Guest Guide to Short Stories...
Ernest Hemingway once famously bragged that he won a bet by writing a complete story in just six words; ‘For Sale: Baby shoes, never worn'. True or not (and whoever the real author) it's a clipped and powerful short piece of prose that extraneous words might only have spoiled. Enter this week's guest writer Scott Morris, who's taken the time to explain why, where fiction is concerned, size isn't everything...
Scott Morris is Reviews Editor for The Cadaverine, an Arts Council funded literary blog publishing short stories, flash fiction, poetry, reviews and features, all written by under 30s. The Cadaverine's mission is to expose the world to the criminally talented yet criminally underrepresented young writers, both online and at various literary festivals and events across the country.
Scott also runs Oh Shillings, a blog promoting his own creative and critical writing, in which swans crash from the skies and the widows of great composers inhabit impossible buildings. His short stories have been published in The Literateur, Polluto, Trespass and Cake Magazine, and he was shortlisted for the 2010 London Fringe Short Fiction Award.
Words: Scott Morris
Short stories are much more than vacuum-packed novels. They are capable of things that are impossible in big books, with a smaller word count making words count for more. JG Ballard, a master of the form, who just missed the list, called them "the loose change in the treasury of fiction, easily ignored beside [novels]" Below are five writers from the last century that you would be foolish to lose down the side of the literary sofa. In their own way, each of these writers has taken the short story apart and pieced it back together as something exciting and unknown.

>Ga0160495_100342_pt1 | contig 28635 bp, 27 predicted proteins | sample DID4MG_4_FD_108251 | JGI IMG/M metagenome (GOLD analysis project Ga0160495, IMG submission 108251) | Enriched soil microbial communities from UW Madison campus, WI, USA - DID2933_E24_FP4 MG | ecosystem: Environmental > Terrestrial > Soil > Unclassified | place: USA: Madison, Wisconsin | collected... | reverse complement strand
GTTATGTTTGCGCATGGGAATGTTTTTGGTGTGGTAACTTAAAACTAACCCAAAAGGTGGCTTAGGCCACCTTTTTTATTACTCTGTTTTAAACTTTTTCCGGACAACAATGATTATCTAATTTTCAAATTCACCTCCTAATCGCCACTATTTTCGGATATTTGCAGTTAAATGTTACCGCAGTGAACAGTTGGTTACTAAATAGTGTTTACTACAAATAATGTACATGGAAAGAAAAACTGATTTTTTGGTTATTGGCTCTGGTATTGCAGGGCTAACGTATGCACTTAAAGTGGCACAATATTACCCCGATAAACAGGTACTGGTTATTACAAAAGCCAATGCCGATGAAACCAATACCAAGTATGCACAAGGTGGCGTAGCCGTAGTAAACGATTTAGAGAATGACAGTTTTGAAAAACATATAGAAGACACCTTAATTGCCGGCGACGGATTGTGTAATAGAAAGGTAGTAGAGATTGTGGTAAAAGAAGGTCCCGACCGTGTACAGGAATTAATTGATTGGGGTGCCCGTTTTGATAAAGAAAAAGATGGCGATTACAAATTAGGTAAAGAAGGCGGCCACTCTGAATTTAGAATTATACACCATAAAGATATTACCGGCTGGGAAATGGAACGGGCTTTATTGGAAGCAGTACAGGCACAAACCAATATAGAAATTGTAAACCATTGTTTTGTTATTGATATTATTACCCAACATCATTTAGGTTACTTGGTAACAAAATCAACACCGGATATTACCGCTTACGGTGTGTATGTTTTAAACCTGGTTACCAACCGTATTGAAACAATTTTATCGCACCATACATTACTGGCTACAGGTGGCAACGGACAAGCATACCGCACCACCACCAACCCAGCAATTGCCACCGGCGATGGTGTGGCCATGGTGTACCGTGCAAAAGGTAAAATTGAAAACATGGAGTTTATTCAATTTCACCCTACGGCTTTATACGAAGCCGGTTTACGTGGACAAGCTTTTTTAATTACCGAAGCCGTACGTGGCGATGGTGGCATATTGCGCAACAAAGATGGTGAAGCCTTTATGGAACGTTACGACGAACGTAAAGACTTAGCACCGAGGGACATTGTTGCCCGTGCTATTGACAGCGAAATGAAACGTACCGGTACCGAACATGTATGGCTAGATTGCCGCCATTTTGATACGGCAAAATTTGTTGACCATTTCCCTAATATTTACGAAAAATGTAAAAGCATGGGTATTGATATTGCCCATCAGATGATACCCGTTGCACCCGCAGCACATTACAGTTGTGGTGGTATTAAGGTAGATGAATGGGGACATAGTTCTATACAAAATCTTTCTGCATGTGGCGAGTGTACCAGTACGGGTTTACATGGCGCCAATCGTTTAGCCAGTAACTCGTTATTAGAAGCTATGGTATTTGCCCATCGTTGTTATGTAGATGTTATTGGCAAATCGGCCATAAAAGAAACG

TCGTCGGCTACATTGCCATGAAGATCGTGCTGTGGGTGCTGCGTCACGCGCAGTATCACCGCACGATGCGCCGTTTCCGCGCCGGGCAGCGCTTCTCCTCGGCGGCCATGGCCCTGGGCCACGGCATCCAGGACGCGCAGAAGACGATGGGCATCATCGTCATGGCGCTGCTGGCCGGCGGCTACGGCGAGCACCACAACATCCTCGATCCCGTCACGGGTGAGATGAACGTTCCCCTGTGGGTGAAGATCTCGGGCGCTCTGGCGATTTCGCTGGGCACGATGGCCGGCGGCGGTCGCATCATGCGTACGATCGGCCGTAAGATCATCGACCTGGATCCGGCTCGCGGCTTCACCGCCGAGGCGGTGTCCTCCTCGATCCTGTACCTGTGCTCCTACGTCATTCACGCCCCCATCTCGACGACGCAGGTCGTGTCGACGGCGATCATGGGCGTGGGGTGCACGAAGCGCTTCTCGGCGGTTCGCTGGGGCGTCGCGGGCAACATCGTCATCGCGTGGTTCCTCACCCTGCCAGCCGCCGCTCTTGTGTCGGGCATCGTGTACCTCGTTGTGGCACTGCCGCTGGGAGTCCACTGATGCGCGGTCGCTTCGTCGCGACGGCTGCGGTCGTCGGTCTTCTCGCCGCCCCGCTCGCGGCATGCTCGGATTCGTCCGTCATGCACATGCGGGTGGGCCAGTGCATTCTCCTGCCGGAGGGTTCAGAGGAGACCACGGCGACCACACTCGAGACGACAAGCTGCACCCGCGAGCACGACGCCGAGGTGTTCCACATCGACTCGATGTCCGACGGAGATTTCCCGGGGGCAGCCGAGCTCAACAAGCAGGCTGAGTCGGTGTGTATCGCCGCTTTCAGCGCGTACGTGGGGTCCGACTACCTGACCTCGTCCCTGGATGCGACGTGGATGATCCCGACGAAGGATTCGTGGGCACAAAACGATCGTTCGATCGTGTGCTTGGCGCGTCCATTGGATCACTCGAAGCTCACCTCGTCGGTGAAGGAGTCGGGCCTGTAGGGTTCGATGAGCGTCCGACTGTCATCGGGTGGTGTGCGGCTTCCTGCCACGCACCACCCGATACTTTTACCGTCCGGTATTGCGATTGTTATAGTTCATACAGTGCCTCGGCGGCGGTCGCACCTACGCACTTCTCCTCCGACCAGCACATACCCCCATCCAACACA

1. James Joyce
Best known for long, difficult, monolithic novels, Joyce was also one of the finest craftsmen of the short story form. At first glance, Dubliners is a simple assortment of urban vignettes: a couple attend a party, two schoolboys play truant, a local priest dies. Beneath the surface, however, there lies a subtly complex style and a radical variety of narrative techniques and voices, always balanced with genuine humour and captivating characters. Joyce called his stories "epiphanies", recording moments of sudden and heightened clarity in his characters' mundane lives. This is best seen in ‘The Dead', an admittedly long short story in which a wife's dramatic anecdote about a former lover leads to her husband realising, in a flash of self-awareness and insecurity, the unseen gulfs of knowledge that exist in their marriage. It also leads to one of the most finely written endings in modern literature.
Read 'The Dead'.
2. Franz Kafka
More amazing than the goings-on in Kafka's stories - clerks transformed into gigantic vermin, academic apes, torture machines and singing mice - is the complete lack of amazement with which they are narrated. While Kafka's three novels all remained unfinished at the time of his death, he left behind a number of short pieces that are dazzlingly polished. Some are no more than a few paragraphs - stories contracted into powerful philosophical parables and aphorisms. They are simultaneously grotesque, eerie and (something that is never emphasised enough) blackly comical. My personal favourite is ‘A Hunger Artist', in which a professional faster who once attracted the carnival crowds now wastes away in a forgotten corner of the fairground. Is this a comment on early consumer society, on the role of the writer, or perhaps cry of distress? Kafka's stories are so enthralling because they resist easy answers to such questions.